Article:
Regardless of a person's desire to undergo assistance with dying, PAS is only currently legal in the following states and countries

  • California, Colorado, Montana, Oregon, Vermont, Washington, and the District of Columbia
  • Netherlands
  • Belgium
  • Luxemburg
  • Switzerland
  • Columbia
  • Canada
  • Part of Germany (seven of 17 states)

In addition, within the U.S., each state has slightly different protocols and requirements (that continue to evolve) for moving forward with PAS.

For example, according to the Death with Dignity Act of Oregon, only a terminally ill person who is at least 18 years of age and resides in Oregon can request physician-assisted suicide.

Terminal illness is an illness that will lead to death within six months. This is determined in Oregon by a prescribing and a consulting physician.

While not an exhaustive list (but to give you a sense of the firm legal aspects that must be addressed to pursue PAS), here are a few more of the qualifications required by Oregon's Death with Dignity Act:

  • The patient must be capable of making healthcare decisions for themselves, as determined by both the prescribing and consulting physician.
  • The patient must make two verbal requests to their prescribing physician, separated by at least fifteen days (an exception is if the patient's life expectancy is less than 15 days).
  • The patient needs to also make a written request, and this written request must be signed in the presence of two witnesses, one of which cannot be related to the patient.

Moral/Ethical Issues

Even if a patient requests physician-assisted suicide, and they meet the legal criteria, their physician may not oblige, due to their own personal beliefs.

A physician does not have to provide PAS just because it is legal in the state where they practice medicine.

A physician may believe that engaging in such an act would do more harm than good, or that such an act is incongruous to their primary role as a healer.

Moreover, even if your physician is morally and ethically OK with providing PAS, he may not believe it is the right decision for you.

Perhaps, he believes depression is clouding your judgment (he may request a psychological evaluation), or that your symptoms are not being adequately managed (and that if they were, you would not request assistance with dying).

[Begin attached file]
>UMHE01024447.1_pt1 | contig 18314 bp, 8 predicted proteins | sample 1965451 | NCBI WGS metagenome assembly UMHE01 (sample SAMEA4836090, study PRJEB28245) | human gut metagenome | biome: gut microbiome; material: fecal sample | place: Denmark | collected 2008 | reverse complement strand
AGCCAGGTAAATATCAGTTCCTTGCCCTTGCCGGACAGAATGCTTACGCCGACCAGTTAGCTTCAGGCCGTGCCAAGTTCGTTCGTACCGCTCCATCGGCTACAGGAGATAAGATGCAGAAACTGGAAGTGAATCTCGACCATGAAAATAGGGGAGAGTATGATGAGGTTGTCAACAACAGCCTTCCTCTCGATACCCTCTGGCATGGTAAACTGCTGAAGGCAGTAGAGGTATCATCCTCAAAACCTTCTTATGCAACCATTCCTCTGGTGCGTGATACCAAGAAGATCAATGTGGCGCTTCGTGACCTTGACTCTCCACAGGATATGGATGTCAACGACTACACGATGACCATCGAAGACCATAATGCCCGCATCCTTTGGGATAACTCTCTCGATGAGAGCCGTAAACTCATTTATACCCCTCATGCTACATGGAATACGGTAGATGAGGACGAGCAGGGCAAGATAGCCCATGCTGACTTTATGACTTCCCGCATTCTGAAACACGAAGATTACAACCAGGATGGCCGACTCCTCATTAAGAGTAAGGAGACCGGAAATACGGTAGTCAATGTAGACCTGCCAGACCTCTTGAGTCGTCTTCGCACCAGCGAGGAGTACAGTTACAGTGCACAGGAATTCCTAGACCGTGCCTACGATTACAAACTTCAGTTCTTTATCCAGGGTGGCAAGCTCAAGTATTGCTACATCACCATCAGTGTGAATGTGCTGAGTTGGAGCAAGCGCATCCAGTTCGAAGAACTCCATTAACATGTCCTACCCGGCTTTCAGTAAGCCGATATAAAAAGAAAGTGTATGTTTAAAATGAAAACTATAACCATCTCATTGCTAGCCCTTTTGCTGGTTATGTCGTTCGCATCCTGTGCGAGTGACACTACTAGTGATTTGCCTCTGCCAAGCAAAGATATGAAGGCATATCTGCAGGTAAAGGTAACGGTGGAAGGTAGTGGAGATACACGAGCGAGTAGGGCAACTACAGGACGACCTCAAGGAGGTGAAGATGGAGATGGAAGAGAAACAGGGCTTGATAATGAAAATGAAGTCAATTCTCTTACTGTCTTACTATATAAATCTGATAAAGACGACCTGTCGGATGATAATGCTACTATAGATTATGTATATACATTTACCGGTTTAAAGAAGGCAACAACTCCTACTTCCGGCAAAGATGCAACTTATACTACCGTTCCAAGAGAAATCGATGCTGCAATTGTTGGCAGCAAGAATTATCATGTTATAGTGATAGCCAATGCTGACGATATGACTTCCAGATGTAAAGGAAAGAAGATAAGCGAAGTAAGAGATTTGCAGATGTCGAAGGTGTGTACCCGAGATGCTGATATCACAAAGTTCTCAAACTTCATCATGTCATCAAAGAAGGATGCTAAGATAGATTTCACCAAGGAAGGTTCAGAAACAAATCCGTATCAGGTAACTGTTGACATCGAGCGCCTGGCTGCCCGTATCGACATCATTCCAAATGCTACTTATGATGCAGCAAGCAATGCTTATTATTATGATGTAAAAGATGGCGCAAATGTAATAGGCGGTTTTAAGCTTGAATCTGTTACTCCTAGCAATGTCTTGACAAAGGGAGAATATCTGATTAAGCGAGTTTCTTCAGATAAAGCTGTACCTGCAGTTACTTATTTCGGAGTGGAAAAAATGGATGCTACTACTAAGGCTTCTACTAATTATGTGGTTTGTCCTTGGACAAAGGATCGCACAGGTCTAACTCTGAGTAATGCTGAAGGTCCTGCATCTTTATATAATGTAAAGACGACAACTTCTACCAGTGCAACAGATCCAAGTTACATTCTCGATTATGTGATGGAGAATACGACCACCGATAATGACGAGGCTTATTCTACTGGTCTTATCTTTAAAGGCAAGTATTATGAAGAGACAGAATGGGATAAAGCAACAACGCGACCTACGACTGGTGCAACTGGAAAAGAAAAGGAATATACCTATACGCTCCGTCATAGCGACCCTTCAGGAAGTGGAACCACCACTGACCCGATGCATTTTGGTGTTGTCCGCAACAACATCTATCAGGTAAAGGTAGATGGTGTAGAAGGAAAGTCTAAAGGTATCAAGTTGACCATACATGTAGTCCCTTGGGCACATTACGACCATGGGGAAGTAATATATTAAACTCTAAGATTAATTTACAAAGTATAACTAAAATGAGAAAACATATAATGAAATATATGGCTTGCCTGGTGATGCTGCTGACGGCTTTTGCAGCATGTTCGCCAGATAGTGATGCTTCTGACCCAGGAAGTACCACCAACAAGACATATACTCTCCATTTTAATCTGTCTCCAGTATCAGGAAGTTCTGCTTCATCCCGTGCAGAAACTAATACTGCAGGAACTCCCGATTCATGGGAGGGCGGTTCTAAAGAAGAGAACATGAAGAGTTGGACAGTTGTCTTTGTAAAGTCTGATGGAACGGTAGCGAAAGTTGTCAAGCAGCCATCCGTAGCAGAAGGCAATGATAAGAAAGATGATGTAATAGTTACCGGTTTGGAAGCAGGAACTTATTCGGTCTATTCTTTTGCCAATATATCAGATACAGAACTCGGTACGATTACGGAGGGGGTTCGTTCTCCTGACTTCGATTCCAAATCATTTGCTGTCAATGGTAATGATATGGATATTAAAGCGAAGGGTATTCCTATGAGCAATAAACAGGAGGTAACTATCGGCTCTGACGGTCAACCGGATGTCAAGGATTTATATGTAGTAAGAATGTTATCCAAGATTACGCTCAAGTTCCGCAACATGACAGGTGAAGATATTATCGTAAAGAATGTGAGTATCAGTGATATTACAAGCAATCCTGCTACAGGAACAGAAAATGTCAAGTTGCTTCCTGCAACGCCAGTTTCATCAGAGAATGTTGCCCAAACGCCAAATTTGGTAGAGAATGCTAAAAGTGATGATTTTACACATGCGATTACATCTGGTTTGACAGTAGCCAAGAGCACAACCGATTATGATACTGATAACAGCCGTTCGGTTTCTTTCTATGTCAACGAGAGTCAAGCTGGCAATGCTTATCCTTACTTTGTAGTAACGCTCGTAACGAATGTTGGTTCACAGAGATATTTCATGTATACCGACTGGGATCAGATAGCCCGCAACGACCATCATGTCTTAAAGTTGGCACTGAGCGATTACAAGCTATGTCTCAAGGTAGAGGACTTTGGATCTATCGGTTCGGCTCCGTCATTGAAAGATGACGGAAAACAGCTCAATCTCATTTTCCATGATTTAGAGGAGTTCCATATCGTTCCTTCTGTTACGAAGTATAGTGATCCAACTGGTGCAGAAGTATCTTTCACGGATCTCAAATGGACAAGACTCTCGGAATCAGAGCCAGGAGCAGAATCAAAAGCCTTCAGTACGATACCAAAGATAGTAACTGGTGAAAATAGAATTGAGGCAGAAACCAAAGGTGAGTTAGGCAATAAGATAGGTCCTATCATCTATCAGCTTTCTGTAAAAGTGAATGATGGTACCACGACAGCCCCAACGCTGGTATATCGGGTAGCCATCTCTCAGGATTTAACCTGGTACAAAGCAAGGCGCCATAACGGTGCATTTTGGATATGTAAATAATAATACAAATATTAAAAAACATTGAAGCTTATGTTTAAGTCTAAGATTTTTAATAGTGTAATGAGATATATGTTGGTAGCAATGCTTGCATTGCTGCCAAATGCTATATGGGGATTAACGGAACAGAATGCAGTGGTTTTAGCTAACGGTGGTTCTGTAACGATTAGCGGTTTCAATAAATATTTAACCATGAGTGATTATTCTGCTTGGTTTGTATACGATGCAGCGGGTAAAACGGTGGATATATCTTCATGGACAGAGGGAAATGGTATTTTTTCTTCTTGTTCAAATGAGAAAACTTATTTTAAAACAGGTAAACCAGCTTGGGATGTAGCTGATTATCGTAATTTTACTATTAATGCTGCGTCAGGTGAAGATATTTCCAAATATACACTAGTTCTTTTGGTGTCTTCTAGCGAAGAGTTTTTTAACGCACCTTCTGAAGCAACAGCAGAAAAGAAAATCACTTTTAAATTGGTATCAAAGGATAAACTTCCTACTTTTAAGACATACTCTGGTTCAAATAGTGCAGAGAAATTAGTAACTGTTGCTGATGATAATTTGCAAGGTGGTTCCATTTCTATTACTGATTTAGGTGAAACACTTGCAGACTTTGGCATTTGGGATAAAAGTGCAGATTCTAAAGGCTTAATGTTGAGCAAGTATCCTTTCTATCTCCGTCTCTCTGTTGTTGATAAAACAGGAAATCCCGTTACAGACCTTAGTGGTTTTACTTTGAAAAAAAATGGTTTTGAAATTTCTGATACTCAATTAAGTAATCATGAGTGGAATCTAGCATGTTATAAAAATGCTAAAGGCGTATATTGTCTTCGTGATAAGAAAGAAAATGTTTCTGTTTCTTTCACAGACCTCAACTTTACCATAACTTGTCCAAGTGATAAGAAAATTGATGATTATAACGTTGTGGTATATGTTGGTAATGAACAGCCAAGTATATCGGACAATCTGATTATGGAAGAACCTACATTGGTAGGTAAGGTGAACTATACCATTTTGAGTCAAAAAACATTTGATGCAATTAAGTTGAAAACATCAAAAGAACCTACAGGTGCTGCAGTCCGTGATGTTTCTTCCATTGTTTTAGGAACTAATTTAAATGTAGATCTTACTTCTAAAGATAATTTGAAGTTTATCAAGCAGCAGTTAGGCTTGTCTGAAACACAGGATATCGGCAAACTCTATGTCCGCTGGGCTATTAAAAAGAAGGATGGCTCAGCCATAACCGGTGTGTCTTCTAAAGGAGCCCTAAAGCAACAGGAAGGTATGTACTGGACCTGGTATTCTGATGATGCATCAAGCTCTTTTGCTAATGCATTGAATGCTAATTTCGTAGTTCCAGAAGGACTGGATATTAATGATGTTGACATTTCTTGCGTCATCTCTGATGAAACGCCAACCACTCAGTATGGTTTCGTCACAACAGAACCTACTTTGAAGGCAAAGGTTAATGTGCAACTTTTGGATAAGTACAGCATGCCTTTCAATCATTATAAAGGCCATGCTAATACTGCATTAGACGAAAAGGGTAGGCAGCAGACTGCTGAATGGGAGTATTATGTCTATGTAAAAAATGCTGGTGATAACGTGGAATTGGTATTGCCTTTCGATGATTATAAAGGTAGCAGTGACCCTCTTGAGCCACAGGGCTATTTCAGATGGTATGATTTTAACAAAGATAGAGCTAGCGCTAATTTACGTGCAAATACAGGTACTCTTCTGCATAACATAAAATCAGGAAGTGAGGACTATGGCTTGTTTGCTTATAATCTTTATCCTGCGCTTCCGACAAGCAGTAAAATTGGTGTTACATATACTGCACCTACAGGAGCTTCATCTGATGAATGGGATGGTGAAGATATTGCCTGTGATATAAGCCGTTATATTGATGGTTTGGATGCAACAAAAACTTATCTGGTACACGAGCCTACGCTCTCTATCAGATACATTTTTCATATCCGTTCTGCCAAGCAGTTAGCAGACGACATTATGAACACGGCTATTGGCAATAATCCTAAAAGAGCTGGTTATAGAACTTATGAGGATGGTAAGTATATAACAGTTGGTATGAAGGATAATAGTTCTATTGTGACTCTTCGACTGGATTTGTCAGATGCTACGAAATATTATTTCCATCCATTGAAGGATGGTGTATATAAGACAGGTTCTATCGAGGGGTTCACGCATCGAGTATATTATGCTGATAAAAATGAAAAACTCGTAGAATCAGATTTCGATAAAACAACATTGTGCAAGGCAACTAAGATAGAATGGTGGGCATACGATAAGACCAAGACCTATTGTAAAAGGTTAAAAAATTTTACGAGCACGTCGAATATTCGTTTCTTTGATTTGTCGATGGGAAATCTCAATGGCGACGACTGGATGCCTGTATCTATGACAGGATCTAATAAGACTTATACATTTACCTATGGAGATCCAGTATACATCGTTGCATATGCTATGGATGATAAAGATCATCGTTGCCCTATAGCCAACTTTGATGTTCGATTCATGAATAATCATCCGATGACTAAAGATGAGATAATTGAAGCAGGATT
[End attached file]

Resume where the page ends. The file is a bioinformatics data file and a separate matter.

In some cases, a physician (while not legally obligated) may refer a patient to another physician who provides PAS, or to a resource that can further help with this request.

Even if your doctor refuses PAS, rest assured—your doctor can still help you. In fact, their ability to provide you with comfort, regardless of whether your illness is curable or not, is their primary role and mission.

When talking with their patients, most physicians will want to dive deep into their patient's concerns and reasons behind even inquiring or desiring about PAS in the first place.

This way, the physician can get to the bottom of their patient's suffering and address it with one or more of the following forms of care:

  • More aggressive palliative or hospice care
  • Psychological care and support
  • Improved symptom management
  • Withdrawal of life-sustaining therapies (e.g., stopping dialysis or medications)

A Word From Verywell

Death is a natural part of life's journey, but the path to get there can be full of physical and emotional suffering and anguish.

Whether or not physician-assisted suicide becomes a more common practice in the United States remains unknown. Regardless, remaining compassionate for those who are dying and upholding their dignity to the end continue to be paramount goals for the healthcare community.

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Article Sources

Verywell Health uses only high-quality sources, including peer-reviewed studies, to support the facts within our articles. Read our editorial policy to learn more about how we fact-check and keep our content accurate, reliable, and trustworthy.
  1. American Medical Association. (n.d.) Ethics: Physician-Assisted Suicide

  2. Nuhn A, Holmes S, Kelly M, Just A, Shaw J, Wiebe E. Experiences and perspectives of people who pursued medical assistance in dying. Can Fam Physician. 2018 Sep;64(9):e380-86.

  3. Georges JJ, Onwuteaka-Philipsen BD, Muller MT, Van Der Wal G, Van Der Heide A, Van Der Maas PJ. Relatives’ perspective on the terminally ill patients who died after euthanasia or physician-assisted suicide: a retrospective cross-sectional interview study in the Netherlands. Death Stud. 2007;31(1):1–15.

  4. Quill TE, Battin MP. Physician-assisted dying: Understanding, evaluating, and responding to requests for medical aid in dying. In: UpToDate, Arnold, RM, (Ed), UpToDate, Waltham, MA, 2014.

  5. Oregon Health Authority. Oregon's Death With Dignity Act.